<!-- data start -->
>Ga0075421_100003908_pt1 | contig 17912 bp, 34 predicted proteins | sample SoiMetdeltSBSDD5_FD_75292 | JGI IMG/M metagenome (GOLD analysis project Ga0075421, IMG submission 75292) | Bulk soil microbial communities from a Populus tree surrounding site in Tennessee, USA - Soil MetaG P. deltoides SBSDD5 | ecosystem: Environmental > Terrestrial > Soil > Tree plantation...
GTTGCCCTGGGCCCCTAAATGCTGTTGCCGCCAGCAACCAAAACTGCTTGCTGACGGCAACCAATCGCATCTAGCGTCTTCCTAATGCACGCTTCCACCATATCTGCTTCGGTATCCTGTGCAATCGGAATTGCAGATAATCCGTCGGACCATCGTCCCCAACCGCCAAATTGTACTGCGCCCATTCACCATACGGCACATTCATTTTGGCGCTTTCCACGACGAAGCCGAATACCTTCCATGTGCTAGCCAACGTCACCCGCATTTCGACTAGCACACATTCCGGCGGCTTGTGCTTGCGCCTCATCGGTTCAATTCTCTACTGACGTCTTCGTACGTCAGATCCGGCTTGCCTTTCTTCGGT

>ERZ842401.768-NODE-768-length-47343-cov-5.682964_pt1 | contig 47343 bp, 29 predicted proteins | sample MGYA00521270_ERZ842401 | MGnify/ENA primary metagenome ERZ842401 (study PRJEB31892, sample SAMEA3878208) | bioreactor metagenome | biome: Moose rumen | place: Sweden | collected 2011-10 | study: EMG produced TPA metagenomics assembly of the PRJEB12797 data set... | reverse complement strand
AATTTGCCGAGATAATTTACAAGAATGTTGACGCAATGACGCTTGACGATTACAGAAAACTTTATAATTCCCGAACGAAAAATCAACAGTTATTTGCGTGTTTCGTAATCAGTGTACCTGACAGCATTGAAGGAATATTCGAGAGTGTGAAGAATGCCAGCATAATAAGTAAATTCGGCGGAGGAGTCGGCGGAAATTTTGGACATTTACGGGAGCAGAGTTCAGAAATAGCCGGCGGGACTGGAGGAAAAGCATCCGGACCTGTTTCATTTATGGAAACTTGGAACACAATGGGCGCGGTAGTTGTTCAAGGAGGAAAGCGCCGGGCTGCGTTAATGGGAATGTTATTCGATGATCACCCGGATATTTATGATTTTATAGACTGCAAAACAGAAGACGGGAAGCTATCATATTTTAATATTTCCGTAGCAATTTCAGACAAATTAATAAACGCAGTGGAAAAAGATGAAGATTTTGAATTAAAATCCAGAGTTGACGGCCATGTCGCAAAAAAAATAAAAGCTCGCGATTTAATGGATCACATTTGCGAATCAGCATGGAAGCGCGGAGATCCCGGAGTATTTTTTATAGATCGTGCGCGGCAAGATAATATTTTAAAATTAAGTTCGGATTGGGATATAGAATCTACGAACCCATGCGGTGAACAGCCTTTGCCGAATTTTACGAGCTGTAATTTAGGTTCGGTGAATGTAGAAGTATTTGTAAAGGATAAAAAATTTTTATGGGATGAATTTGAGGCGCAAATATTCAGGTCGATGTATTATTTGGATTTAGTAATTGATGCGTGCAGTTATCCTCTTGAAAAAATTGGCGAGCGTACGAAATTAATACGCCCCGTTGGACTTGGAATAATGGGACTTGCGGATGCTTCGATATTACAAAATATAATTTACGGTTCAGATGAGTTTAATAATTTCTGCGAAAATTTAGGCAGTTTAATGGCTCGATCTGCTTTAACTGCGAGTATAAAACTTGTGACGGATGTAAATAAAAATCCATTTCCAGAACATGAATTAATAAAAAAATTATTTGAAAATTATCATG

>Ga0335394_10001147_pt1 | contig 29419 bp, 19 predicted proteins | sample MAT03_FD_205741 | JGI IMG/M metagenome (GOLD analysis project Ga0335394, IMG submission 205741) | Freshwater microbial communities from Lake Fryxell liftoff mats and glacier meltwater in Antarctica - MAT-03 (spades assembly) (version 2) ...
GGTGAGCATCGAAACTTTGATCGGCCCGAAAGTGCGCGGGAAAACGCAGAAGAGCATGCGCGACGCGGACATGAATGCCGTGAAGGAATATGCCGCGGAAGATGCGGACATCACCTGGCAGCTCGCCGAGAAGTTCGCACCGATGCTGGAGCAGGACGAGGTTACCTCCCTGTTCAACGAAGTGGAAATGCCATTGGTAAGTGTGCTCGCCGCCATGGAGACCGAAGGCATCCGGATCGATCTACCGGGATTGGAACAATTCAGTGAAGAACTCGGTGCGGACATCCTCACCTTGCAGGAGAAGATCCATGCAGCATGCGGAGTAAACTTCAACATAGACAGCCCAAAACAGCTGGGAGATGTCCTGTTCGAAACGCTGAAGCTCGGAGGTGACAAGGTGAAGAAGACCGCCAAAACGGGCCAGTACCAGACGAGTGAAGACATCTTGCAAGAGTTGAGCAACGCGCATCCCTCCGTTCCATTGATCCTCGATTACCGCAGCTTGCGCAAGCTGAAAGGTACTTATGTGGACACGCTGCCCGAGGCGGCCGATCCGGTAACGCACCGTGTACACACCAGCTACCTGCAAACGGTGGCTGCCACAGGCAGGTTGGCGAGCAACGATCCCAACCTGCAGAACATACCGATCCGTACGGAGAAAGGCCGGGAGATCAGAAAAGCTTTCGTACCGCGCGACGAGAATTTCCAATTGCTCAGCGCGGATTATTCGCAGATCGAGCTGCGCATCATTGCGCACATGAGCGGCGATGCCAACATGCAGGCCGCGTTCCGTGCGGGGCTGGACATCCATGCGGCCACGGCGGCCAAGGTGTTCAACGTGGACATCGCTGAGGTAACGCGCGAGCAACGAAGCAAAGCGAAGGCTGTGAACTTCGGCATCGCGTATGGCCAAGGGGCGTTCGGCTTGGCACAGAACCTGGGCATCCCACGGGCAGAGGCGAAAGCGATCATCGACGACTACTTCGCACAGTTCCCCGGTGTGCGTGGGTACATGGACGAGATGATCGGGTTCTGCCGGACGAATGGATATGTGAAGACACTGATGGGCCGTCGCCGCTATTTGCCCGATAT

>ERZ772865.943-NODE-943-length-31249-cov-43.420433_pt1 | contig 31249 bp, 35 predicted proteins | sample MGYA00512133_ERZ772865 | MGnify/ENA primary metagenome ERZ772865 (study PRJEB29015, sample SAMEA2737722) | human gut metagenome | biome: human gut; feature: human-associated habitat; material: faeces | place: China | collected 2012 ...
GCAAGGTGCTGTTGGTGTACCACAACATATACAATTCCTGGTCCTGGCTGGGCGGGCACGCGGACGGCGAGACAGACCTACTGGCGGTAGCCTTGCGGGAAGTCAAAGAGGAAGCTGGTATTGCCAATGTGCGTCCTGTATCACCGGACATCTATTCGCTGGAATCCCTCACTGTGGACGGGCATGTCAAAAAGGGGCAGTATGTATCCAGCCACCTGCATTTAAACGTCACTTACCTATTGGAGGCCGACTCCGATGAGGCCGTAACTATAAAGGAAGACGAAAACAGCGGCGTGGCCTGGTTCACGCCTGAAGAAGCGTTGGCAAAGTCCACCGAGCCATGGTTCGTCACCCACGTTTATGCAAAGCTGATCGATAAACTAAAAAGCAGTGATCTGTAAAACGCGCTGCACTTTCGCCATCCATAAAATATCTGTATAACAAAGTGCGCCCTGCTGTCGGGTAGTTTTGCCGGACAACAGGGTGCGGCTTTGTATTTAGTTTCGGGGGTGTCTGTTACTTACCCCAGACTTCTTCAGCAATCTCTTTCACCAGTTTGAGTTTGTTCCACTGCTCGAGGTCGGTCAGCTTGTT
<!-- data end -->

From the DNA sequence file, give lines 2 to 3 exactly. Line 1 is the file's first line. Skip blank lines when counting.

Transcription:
GTTGCCCTGGGCCCCTAAATGCTGTTGCCGCCAGCAACCAAAACTGCTTGCTGACGGCAACCAATCGCATCTAGCGTCTTCCTAATGCACGCTTCCACCATATCTGCTTCGGTATCCTGTGCAATCGGAATTGCAGATAATCCGTCGGACCATCGTCCCCAACCGCCAAATTGTACTGCGCCCATTCACCATACGGCACATTCATTTTGGCGCTTTCCACGACGAAGCCGAATACCTTCCATGTGCTAGCCAACGTCACCCGCATTTCGACTAGCACACATTCCGGCGGCTTGTGCTTGCGCCTCATCGGTTCAATTCTCTACTGACGTCTTCGTACGTCAGATCCGGCTTGCCTTTCTTCGGT

>ERZ842401.768-NODE-768-length-47343-cov-5.682964_pt1 | contig 47343 bp, 29 predicted proteins | sample MGYA00521270_ERZ842401 | MGnify/ENA primary metagenome ERZ842401 (study PRJEB31892, sample SAMEA3878208) | bioreactor metagenome | biome: Moose rumen | place: Sweden | collected 2011-10 | study: EMG produced TPA metagenomics assembly of the PRJEB12797 data set... | reverse complement strand